Feeder connections


John DeSantis
 

Hello all,

What are your thoughts on A vs B wiring Feeders to the bus. I'll be using a Star configuration for the bus wires. I'm converting an existing DC layout to DCC and tight on space for wires.

Thanks for your input,
John D.


Allan AE2V
 

Hi John,

Can you elaborate on what you mean by A vs. B wiring feeders?

The conventional wisdom is attach feeders every 3 to 6 feet.  As far as feeder size and length, see the table in my website at:  https://wiringfordcc.com/track_2.htm#a14

Hope this helps.

Allan Gartner
Wiring for DCC


John DeSantis
 

Hi Allan,

 Thanks for your timely reply.  On image A there is one feeder each on opposite ends of the section of track. On image B both feeders are on the same end of the section of track. 
Does it really matter? 
I'm working with a layout table that is already assembled from 4 2x4 sections joined together. So I have the joints of those sections to deal with. That's why I'm asking. 

John 


Sent from my Verizon, Samsung Galaxy smartphone


-------- Original message --------
From: Allan AE2V <bigboy@...>
Date: 9/7/22 7:24 PM (GMT-05:00)
To: w4dccqa@groups.io
Subject: Re: [w4dccqa] Feeder connections

Hi John,

Can you elaborate on what you mean by A vs. B wiring feeders?

The conventional wisdom is attach feeders every 3 to 6 feet.  As far as feeder size and length, see the table in my website at:  https://wiringfordcc.com/track_2.htm#a14

Hope this helps.

Allan Gartner
Wiring for DCC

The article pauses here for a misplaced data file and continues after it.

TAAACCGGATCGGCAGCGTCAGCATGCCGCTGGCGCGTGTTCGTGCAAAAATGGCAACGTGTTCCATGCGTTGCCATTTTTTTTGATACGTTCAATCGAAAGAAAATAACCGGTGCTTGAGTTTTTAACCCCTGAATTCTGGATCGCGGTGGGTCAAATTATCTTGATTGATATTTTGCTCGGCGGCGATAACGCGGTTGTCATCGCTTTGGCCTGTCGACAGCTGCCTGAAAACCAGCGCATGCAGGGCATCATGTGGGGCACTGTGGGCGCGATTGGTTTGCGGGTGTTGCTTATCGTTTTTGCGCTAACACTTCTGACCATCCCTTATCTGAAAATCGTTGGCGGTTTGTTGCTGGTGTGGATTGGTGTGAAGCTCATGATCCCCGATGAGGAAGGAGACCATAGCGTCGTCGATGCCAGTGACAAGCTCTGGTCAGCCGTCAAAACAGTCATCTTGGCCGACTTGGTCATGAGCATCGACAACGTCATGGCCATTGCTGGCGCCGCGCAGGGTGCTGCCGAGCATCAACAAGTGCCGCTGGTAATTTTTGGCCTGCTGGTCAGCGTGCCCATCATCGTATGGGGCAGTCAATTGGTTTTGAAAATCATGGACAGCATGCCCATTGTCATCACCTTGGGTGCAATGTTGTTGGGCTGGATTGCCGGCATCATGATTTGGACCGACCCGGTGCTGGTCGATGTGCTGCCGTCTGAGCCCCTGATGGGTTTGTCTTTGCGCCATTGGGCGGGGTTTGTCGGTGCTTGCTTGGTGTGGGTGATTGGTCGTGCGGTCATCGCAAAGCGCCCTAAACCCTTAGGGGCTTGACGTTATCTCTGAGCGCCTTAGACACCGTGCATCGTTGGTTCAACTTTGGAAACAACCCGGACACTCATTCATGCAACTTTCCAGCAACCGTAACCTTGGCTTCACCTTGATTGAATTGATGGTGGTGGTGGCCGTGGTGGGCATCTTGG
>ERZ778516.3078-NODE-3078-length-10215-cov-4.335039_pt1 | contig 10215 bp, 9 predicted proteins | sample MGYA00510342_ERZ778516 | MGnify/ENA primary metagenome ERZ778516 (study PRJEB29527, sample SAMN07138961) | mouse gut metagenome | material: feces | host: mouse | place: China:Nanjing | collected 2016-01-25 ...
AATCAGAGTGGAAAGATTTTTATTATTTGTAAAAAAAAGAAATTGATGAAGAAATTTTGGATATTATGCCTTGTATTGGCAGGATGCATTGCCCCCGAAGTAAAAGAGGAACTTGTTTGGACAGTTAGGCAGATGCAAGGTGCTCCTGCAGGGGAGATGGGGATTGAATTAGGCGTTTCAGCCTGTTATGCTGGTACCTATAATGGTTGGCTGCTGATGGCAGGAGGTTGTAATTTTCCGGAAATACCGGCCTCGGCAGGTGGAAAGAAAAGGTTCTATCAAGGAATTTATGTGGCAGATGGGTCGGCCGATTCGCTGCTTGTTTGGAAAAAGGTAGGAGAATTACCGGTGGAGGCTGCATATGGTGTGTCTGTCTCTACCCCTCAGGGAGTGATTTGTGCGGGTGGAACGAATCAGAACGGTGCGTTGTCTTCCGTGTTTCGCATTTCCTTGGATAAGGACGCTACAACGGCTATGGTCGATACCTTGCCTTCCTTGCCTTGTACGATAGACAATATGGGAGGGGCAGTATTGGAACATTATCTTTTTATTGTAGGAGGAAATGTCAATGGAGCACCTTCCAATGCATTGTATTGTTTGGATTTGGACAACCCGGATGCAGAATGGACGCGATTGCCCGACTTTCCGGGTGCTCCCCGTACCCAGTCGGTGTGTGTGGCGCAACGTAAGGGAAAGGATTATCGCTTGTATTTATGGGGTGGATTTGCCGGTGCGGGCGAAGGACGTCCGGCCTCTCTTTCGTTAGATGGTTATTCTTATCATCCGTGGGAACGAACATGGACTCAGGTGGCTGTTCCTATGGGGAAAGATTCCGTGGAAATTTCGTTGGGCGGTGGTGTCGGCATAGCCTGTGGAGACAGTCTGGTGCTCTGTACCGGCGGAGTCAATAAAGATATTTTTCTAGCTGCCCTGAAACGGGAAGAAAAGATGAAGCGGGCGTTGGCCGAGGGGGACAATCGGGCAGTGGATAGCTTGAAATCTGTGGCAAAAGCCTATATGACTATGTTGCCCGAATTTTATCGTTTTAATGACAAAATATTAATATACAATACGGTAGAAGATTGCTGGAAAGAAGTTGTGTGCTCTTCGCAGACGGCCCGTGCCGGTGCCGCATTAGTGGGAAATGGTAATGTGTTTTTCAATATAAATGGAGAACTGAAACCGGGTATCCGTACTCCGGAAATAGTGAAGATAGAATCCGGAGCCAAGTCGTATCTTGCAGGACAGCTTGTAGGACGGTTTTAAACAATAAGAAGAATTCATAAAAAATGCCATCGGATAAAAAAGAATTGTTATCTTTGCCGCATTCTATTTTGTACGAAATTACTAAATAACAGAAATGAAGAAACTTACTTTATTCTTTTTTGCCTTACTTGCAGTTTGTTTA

Allan AE2V
 

John,

If you place your feeders every 3-6 feet and are adequately sized, you will be fine.  Just be sure to do the "quarter test" and test short out your track at least every 3 feet.  If your booster doesn't shut down when you do this, your wiring is not adequate.

Allan


Allan AE2V
 

I forgot to say, that exactly where you attach the feeder is not critical - as long as you pass the quarter test.

Allan


Jim Betz
 

John,

  *** The following are my opinions - based upon my experiences of converting 3
        separate DC layouts to DCC.  ***

1) If it was a working layout on DC it is probably/possibly good for DCC.  Said another
     way - if you weren't having trouble on DC you probably won't have trouble on DCC -
     with the same wiring.

 2) Exception number 1 - DCC wiring should NOT be common rail.  If you had block
      control on DC then "all" this means is breaking the common rail on the bus
      boundary (boundaries) and adding additional power bus wiring to reach to those
      newly isolated blocks.

  3) Exception number 2 - many DC layouts are wired without good wiring practices.